The strange thing is that the overhang on the back of the house only goes out about a foot, but I was standing far enough in the house that I could only hear the meteors and not see them. I could see that the sky was turning red too.
Jump to the next scene where I must have been looking for members of my family, but I could only find my youngest sister, Sarah. I was trying to tell her about the meteors as we were on a large bus. They started streaking across the sky and she freaked out and ran up the aisle of the bus from which we could suddenly see a full panorama of the sky. Kind of like the whole roof of the bus had suddenly disappeared, but the floor and the wheels and everything was still there and moving. The sun must have been setting because the sky was orange and red and the meteors were big and like big broken pieces of concrete. Like big pieces of a highway. The rocks were very low in the sky and almost car-sized, yet I didn't see or hear any of them crash. (Also, a large white circular spinning UFO flew by too.)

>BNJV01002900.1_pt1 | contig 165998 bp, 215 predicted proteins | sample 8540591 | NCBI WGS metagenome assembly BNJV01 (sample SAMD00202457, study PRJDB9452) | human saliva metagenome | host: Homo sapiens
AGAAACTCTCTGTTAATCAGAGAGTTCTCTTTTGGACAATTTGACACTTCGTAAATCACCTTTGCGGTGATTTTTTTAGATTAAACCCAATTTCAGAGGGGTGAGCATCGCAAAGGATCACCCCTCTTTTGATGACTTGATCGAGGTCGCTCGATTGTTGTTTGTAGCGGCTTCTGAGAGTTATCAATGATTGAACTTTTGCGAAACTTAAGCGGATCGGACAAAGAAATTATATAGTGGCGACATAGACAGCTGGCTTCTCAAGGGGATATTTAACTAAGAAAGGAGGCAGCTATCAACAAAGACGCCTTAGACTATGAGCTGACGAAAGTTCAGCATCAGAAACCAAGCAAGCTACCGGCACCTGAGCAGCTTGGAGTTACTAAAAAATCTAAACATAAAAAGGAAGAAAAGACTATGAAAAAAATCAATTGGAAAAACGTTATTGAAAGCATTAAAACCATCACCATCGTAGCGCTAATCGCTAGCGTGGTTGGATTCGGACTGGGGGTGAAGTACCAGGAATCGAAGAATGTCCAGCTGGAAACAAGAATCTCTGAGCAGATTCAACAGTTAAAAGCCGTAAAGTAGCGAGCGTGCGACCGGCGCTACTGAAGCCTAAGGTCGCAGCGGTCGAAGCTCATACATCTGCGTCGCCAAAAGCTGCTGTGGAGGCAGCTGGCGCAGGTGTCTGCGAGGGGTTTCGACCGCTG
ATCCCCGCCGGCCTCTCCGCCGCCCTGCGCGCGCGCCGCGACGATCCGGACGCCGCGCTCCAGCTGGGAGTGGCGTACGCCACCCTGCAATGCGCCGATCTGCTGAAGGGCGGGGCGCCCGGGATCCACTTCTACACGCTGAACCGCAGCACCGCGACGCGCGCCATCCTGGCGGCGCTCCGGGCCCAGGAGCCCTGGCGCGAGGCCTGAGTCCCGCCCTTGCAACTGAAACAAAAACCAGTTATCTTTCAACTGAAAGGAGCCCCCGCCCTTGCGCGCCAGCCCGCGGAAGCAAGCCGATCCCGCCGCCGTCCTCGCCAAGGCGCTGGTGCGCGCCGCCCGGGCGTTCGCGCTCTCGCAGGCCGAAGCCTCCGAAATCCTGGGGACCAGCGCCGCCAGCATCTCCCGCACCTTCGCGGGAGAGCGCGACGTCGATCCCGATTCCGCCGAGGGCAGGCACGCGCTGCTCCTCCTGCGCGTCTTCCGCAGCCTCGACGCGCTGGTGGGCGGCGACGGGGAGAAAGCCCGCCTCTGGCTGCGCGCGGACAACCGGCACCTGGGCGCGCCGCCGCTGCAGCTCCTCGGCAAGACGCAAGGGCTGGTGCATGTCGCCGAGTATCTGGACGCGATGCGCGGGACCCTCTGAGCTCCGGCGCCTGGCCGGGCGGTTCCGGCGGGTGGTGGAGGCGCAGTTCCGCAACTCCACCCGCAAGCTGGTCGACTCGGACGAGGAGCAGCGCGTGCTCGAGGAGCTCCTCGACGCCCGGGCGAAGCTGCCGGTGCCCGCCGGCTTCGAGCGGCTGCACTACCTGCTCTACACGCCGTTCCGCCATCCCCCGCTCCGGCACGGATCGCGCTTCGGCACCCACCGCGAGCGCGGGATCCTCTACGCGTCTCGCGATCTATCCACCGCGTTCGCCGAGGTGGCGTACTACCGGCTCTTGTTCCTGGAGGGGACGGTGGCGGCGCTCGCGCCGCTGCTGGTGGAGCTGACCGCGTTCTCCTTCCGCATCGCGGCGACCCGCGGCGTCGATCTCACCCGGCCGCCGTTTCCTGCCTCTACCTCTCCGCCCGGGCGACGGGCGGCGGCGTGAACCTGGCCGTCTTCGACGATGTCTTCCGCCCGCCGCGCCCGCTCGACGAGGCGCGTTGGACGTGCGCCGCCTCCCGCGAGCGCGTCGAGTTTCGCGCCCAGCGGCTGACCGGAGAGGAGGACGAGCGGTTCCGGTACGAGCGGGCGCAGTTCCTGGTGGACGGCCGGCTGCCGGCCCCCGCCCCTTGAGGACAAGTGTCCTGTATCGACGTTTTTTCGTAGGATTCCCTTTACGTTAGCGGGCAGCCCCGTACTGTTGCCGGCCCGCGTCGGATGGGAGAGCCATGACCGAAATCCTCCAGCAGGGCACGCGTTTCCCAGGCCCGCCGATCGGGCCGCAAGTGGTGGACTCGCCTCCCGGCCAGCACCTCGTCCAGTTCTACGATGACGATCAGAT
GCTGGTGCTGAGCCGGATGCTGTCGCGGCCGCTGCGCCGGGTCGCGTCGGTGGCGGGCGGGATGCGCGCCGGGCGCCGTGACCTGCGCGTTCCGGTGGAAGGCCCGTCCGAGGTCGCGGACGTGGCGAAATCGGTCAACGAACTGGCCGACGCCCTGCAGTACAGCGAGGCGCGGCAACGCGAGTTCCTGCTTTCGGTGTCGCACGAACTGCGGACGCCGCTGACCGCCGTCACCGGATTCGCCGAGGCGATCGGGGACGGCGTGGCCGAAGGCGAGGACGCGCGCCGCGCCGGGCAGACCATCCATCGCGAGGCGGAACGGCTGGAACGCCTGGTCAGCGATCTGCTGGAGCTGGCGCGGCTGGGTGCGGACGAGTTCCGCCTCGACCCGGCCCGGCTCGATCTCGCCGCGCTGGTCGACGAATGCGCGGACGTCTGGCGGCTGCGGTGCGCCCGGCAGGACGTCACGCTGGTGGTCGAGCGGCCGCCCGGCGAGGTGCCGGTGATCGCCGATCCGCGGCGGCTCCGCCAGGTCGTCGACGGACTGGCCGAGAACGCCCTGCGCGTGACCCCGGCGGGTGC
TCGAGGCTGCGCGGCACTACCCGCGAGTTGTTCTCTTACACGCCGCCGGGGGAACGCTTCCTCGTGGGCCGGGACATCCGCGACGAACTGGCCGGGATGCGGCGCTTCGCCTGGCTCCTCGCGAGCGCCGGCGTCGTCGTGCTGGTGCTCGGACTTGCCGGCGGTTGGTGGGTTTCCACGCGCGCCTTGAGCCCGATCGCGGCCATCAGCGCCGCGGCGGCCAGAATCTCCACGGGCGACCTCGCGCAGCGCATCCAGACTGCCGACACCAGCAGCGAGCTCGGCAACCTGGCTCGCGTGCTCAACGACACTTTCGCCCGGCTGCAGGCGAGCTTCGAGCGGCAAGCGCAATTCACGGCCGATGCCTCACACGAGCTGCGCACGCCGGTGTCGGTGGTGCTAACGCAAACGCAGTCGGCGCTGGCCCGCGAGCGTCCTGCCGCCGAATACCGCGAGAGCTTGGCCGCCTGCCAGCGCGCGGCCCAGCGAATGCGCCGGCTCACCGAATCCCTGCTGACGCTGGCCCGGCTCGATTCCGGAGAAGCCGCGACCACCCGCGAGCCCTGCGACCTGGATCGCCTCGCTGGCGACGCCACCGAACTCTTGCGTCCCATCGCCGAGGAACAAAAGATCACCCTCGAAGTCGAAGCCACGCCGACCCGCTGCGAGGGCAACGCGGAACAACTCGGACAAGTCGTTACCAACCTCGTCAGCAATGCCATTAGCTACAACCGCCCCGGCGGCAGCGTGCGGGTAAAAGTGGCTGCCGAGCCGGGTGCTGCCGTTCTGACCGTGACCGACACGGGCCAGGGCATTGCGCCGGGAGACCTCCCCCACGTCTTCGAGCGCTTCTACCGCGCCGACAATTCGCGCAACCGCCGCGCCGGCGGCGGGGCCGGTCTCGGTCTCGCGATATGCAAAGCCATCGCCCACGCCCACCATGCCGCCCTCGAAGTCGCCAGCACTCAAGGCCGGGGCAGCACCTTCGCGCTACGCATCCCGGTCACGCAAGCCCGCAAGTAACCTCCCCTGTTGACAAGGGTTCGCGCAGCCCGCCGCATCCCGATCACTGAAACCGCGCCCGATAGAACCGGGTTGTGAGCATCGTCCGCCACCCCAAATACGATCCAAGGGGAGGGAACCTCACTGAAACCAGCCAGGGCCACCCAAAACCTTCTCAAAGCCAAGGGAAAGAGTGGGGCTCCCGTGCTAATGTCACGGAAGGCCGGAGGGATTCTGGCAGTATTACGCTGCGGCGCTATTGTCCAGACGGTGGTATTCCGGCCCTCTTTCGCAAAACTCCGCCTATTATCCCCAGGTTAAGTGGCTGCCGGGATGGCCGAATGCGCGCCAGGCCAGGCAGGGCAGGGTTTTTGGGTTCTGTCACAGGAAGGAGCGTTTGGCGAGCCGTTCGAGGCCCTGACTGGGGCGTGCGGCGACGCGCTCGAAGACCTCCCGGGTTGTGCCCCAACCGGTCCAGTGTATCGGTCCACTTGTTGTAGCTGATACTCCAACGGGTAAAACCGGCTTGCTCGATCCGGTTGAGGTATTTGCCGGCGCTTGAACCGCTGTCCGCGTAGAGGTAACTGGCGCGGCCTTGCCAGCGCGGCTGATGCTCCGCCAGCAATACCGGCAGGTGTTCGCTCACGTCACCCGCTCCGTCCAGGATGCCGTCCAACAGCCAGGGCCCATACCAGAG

Lately, since I've been so busy, most of my dreams kind of rehash what I did during the day, or I live a scenerio from a movie or TV show that I watched. (When I woke up this morning, I was having a dream that could have been a story on the Japanese TV show I've been downloading called At Home Dad.) But this meteor dream must have come from somewhere else. Lord knows it didn't come from the J-news (the only thing I watch on broadcast TV here). In the mornings before work I watch Mezamashi Terebi. And the thing I noticed about the news here and at home is that both places tend to have their heads planted firmly in their asses. I mean, if the news here is given the choice to report on a crisis in Africa versus, say, a noodle festival in Kanagawa, they're going for that noodle festival, dammit. Don't believe me? My morning news is good in that there is a clock at the top of the screen to tell me what time it is. But they follow the same segment schedule every day. So by the time they show "kyo no wanko" ("Today's Puppy,")
I have five minutes till I need to be out the door.